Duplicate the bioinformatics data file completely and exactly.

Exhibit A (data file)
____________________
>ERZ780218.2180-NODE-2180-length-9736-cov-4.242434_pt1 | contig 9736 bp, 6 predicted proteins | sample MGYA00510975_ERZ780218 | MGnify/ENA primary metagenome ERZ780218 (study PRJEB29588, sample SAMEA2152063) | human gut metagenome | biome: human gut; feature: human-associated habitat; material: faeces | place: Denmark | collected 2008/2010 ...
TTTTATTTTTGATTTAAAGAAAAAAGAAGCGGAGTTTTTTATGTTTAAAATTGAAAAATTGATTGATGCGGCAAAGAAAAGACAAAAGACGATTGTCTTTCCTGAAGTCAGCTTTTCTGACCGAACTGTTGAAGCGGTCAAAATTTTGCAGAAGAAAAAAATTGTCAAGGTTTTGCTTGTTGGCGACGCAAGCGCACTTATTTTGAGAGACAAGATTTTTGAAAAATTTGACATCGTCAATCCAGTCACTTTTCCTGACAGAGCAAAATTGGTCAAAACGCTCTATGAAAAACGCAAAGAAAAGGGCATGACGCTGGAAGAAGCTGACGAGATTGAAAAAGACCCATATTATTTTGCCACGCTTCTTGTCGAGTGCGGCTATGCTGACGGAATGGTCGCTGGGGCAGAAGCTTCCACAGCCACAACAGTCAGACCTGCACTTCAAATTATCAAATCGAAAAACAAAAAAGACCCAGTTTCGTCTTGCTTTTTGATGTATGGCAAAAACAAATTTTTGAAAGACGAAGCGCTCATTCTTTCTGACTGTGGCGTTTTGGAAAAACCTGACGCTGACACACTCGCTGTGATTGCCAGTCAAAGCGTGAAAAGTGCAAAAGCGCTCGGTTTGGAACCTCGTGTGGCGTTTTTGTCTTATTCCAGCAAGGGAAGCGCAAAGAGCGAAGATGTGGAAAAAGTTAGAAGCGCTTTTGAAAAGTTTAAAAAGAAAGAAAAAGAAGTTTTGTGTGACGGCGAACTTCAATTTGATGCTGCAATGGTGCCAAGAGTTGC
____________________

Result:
>ERZ780218.2180-NODE-2180-length-9736-cov-4.242434_pt1 | contig 9736 bp, 6 predicted proteins | sample MGYA00510975_ERZ780218 | MGnify/ENA primary metagenome ERZ780218 (study PRJEB29588, sample SAMEA2152063) | human gut metagenome | biome: human gut; feature: human-associated habitat; material: faeces | place: Denmark | collected 2008/2010 ...
TTTTATTTTTGATTTAAAGAAAAAAGAAGCGGAGTTTTTTATGTTTAAAATTGAAAAATTGATTGATGCGGCAAAGAAAAGACAAAAGACGATTGTCTTTCCTGAAGTCAGCTTTTCTGACCGAACTGTTGAAGCGGTCAAAATTTTGCAGAAGAAAAAAATTGTCAAGGTTTTGCTTGTTGGCGACGCAAGCGCACTTATTTTGAGAGACAAGATTTTTGAAAAATTTGACATCGTCAATCCAGTCACTTTTCCTGACAGAGCAAAATTGGTCAAAACGCTCTATGAAAAACGCAAAGAAAAGGGCATGACGCTGGAAGAAGCTGACGAGATTGAAAAAGACCCATATTATTTTGCCACGCTTCTTGTCGAGTGCGGCTATGCTGACGGAATGGTCGCTGGGGCAGAAGCTTCCACAGCCACAACAGTCAGACCTGCACTTCAAATTATCAAATCGAAAAACAAAAAAGACCCAGTTTCGTCTTGCTTTTTGATGTATGGCAAAAACAAATTTTTGAAAGACGAAGCGCTCATTCTTTCTGACTGTGGCGTTTTGGAAAAACCTGACGCTGACACACTCGCTGTGATTGCCAGTCAAAGCGTGAAAAGTGCAAAAGCGCTCGGTTTGGAACCTCGTGTGGCGTTTTTGTCTTATTCCAGCAAGGGAAGCGCAAAGAGCGAAGATGTGGAAAAAGTTAGAAGCGCTTTTGAAAAGTTTAAAAAGAAAGAAAAAGAAGTTTTGTGTGACGGCGAACTTCAATTTGATGCTGCAATGGTGCCAAGAGTTGC